Mr. T. THOMSON
asked the Minister of Health whether, in view of the difficulties which have arisen in securing some of the evidence necessary to enable his Departmental Committee to make a complete investigation into the charges made about the treatment of asylum patients, he will reconsider the desirabilty of recommending the appointment of a Royal Commission with full powers both of investigation into the present system and of recommendation as to the future treatment of all types of mental disorder, and thus allay the growing feeling of disquiet on this matter?
§ Captain LOSEBY
asked the Minister of Health, in connection with a Departmental Committee which was recently set up to inquire into and report upon the charges made against asylum administration by Dr. Lomax, in a book entitled "The Experiences of an Asylum Doctor," whether he is aware that Dr. Lomax has expressed his unwillingness to give evidence before this Departmental Committee upon the alleged grounds that it is so constituted as to render difficult an impartial verdict, and notably because one member of the Committee has openly and publicly prejudged the issue and because all of the members are representative of the system criticised; that the National Asylum Workers' Union has refused to allow its members to give evidence upon the same or similar grounds; that the terms of reference are such as 327W to shut out a mass of evidence corroborating or refuting the charges made in the book; that the Committee has no power to administer an oath, pay the expenses of witnesses properly called, or protect witnesses when called; that charges similar to the charges made by Dr. Lomax are being repeated almost daily by responsible persons in the public Press; that some 6,000 ex-service men are being detained under the system thus openly attacked[...] and that Dr. Lomax and other persons have expressed their anxiety to give evidence before any impartial and disinterested tribunal; and whether, in view of the widespread public anxiety that the actual facts should be elucidated, he will advise the setting up of a Royal Commission, with wide powers of investigation and report, upon which the House of Commons is adequately represented?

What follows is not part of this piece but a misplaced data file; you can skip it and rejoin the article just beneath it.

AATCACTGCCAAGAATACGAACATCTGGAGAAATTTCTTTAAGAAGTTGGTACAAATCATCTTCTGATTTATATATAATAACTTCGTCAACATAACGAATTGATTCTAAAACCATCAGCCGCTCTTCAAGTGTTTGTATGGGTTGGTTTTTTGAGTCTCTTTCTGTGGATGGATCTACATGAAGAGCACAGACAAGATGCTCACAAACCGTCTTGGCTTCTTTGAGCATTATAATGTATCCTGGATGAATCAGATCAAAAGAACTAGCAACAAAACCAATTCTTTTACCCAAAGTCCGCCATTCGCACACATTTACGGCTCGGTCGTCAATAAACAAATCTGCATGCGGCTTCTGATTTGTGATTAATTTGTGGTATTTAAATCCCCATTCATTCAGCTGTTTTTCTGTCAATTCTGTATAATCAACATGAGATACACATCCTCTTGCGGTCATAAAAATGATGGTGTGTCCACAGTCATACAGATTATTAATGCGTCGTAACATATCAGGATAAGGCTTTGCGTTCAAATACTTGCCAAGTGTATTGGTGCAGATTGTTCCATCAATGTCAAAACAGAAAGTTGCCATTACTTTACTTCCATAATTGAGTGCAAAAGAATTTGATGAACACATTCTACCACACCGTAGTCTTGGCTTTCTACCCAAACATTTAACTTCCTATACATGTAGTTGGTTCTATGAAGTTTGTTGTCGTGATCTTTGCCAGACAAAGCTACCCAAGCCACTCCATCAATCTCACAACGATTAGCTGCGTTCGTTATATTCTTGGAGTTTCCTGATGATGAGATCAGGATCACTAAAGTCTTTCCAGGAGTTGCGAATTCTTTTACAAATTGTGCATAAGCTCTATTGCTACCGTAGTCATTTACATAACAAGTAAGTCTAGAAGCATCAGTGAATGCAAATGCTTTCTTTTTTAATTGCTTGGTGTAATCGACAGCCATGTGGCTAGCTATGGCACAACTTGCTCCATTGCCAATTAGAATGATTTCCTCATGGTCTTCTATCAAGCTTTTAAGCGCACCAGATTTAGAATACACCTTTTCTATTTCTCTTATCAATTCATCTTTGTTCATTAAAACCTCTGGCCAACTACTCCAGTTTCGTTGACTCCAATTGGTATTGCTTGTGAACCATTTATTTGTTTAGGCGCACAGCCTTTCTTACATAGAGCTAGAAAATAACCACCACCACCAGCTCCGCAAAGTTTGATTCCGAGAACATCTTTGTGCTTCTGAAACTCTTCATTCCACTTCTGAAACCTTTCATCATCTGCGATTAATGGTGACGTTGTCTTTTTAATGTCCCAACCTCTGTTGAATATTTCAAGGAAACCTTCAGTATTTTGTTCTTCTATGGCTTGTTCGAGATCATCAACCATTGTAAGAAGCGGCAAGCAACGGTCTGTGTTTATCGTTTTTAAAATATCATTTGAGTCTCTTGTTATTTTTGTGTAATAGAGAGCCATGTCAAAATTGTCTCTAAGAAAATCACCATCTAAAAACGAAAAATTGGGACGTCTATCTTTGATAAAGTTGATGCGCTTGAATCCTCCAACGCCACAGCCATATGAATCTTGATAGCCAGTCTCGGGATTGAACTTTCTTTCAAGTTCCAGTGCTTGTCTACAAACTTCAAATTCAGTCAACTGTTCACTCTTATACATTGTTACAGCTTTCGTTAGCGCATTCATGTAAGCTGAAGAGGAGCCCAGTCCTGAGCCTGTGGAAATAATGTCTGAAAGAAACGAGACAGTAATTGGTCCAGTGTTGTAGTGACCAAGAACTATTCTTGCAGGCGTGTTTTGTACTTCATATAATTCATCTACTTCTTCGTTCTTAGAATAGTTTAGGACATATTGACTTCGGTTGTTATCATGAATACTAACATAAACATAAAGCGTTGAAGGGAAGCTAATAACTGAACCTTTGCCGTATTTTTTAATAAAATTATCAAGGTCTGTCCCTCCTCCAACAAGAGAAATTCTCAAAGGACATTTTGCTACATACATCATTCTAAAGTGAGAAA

§ Sir A. MOND
The question of the appointment of a Royal Commission on the point raised by my hon. Friends is under my consideration. I would, however, point out that it would necessarily involve a long delay before any practicable steps could be taken and postpone reforms which by general agreement might, I hope, be introduced at an early date. In view of the necessity for an expeditious investigation into the allegations made by Dr. Lomax I have appointed a Departmental Committee. As regards the personnel of the Committee, I am informed that neither of the medical members is or has been associated with any asylum maintained out of public funds, nor is it correct to say that the Chairman is in any sense a representative of the system criticised. I fear it is impossible for me to obtain the services of any expert who has not already shown interest in Dr. Lomax's criticisms. I regret that. Dr. Lomax is not prepared to substantiate before the Committee the charges which he has publicly made, and that the National Asylum Workers' Union have refused to defend their members against Dr. Lomax's charges; but cannot admit that either he or they are entitled to dictate the composition of any tribunal of inquiry on the issues raised, for the appointment of which I am solely responsible.